George “Jad” Khoury
—Arab comics are created in the context of revolutions and wars – wars born out of dreams which, having becoming nightmares, haunt the whole of the Arab world. Is it no coincidence that comics today have become the most eloquent expression of a young generation who challenged history at the first sign of the Arab Spring, for comics are the medium that lends its voice to this generation’s ambitions, hopes and disappointments, victories, and frustrations.
At the beginning of the 1980s, amid the civil war raging in Lebanon, a new wave of Arab comics was born, whose message, like a voice without an echo, remained inaudible. In 2007, the magazine Samandal (chameleon) took over the reins, showing us that crises and wars, even at the scale of a small country, can unleash unimaginable creativity which can burst over national borders and set ablaze every region of the world, as if it had just been waiting for this spark. Thus, Magdy El Shafee’s Metro (published in Egypt, 2008) also opened a breach, blowing a powerful gust of freedom of expression into the surrounding cultural asphyxia. The social and political importance of Metro made it the most discussed comic album in the media in Egypt, which was, at that time, suffering under the crushing weight of an agonizing dictatorship.
Collectives as a lever for change
Samandal, as a collective, and El Shafee, as an individual, embodies what characterizes the new wave of Arab comics, both in form and content. However, the fanzine format of the first has taken the lead on the individual practice of the second, the collective becoming progressively the “base” around which artists organize themselves. Samandal was the first initiative to adopt a collective structure, which allowed it to overcome the challenges posed by the publishing market and set itself up as a model for others to follow. By founding an organization and relying on private finances to publish its issues, Samandal found the means to guarantee its longevity. It created an independent platform dedicated to artists (mainly the founders) looking to express themselves and promote their work. Before the country’s financial collapse, the Lebanese economic system, which favors private sector initiatives, had contributed to this success.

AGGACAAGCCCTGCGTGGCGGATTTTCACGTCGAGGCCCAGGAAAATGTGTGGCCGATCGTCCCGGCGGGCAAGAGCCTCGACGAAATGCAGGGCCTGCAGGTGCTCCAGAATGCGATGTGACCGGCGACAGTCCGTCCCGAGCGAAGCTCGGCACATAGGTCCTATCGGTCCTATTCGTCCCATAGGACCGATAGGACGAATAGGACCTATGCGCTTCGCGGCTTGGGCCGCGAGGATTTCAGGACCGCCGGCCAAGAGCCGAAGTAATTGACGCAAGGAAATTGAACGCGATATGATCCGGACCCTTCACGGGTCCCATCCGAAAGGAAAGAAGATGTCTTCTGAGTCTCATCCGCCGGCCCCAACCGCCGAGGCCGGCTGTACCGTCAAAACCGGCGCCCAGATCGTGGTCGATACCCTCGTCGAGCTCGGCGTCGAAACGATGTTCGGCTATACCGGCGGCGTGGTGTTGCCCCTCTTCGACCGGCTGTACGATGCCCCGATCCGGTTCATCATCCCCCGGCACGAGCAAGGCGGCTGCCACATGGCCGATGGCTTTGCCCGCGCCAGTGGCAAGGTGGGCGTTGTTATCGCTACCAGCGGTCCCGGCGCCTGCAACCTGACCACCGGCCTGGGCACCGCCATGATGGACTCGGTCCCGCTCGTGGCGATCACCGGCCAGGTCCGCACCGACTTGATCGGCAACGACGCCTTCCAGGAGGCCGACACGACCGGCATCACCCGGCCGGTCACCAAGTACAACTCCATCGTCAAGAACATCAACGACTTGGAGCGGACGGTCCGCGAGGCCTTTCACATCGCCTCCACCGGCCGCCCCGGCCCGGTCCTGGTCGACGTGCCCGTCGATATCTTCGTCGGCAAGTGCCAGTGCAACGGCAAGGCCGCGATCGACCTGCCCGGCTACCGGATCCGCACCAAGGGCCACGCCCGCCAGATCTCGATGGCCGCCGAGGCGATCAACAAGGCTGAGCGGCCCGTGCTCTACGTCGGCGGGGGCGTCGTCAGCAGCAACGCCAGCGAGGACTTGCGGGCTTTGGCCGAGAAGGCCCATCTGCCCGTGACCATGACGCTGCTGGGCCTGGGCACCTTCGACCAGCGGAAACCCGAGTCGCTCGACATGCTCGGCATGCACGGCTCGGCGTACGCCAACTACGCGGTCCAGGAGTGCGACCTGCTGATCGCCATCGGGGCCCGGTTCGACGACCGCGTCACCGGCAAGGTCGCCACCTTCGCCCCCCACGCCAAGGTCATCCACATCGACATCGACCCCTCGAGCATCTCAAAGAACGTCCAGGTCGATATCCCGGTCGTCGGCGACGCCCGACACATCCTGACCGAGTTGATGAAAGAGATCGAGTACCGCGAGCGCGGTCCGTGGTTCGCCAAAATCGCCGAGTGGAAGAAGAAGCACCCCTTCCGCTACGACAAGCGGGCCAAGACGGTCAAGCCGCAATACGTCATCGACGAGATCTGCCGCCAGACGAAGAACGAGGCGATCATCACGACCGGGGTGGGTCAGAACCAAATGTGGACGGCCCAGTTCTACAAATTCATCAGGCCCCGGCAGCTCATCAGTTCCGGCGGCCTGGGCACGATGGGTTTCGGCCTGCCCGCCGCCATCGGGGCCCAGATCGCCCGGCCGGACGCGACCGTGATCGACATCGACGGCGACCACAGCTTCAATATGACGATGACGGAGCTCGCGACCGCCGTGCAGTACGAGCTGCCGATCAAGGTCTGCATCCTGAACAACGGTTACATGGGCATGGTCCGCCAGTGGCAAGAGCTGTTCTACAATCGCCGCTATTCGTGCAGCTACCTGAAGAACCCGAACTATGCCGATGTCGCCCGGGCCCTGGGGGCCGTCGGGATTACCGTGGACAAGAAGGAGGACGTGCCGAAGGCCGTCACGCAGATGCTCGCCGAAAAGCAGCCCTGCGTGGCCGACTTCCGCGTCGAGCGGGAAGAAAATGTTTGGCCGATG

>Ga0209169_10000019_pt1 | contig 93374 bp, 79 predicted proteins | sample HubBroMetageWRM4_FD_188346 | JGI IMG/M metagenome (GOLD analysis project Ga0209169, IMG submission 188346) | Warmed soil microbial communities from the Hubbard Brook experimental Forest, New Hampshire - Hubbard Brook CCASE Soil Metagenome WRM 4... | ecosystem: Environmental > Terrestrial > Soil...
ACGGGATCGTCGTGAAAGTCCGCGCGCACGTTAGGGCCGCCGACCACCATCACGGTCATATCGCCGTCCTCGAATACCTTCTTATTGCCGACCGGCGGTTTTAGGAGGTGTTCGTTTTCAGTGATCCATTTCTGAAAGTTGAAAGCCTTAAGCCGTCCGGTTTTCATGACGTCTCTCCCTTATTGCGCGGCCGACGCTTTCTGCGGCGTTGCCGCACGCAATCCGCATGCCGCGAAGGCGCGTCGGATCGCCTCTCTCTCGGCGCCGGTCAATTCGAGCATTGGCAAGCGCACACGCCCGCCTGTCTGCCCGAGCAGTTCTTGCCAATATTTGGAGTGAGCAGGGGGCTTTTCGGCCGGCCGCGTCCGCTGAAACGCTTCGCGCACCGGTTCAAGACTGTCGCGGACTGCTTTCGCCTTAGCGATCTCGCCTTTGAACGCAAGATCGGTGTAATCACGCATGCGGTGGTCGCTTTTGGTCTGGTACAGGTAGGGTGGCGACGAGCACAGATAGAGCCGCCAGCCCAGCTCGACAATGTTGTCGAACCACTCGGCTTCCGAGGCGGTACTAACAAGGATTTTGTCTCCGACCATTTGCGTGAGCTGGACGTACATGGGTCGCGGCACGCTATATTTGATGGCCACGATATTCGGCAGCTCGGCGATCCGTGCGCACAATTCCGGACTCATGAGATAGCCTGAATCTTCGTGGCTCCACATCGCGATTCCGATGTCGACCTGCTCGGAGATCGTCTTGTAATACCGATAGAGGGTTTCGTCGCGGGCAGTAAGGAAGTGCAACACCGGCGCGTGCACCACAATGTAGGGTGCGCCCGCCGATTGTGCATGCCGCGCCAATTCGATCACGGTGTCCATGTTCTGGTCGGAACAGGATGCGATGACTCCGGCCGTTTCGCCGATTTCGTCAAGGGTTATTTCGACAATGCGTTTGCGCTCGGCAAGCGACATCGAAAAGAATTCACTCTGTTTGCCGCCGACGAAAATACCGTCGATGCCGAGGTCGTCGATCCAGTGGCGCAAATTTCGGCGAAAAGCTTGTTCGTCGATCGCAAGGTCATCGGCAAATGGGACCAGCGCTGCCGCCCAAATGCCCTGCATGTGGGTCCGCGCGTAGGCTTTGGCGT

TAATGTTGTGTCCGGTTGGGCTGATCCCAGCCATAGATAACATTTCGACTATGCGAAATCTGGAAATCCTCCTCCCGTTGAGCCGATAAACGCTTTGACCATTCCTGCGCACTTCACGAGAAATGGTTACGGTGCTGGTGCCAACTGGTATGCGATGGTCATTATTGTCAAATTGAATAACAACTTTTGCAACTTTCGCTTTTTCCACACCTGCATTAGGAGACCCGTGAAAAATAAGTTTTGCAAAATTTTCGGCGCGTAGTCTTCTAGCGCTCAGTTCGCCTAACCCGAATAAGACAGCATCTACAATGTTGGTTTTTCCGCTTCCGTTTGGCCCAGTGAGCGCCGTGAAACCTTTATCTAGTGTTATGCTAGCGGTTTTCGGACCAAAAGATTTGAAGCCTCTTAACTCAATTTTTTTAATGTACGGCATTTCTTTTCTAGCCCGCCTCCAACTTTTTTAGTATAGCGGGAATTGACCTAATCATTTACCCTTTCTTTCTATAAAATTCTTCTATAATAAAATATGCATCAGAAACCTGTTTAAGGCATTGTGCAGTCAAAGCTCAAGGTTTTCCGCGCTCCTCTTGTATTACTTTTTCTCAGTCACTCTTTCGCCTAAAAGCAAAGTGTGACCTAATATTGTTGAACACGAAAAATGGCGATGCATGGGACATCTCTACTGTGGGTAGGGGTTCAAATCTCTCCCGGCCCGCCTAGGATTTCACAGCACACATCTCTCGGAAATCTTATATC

This Lebanese initiative Samandal served as inspiration for creating the Egyptian magazine TokTok in 2011, during a period when the country was eager for change. While Magdy El Shafee’s Metro had struck at the heart of the fear surrounding the powers that be, TokTok brought together young Egyptians searching for a platform for their work. In addition to responding to a clear need on a national scale, TokTok soon became a natural “Arabic oasis,” which opened its pages to artists from all over the region, particularly in the Maghreb, benefiting from the proximity of the countries and of their respective social, political and economic structures. We cannot ignore the central role of workshops, organized abroad by TokTok and Samandal, in encouraging artists from different regions to meet and create collectives, thus cultivating spaces dedicated to freedom of expression in different countries. It is as if the collective, catalyst for the contemporary trend of Arab comics, constituted the ideal means of creating independent platforms and liberating oneself from the constraints of the publishing world.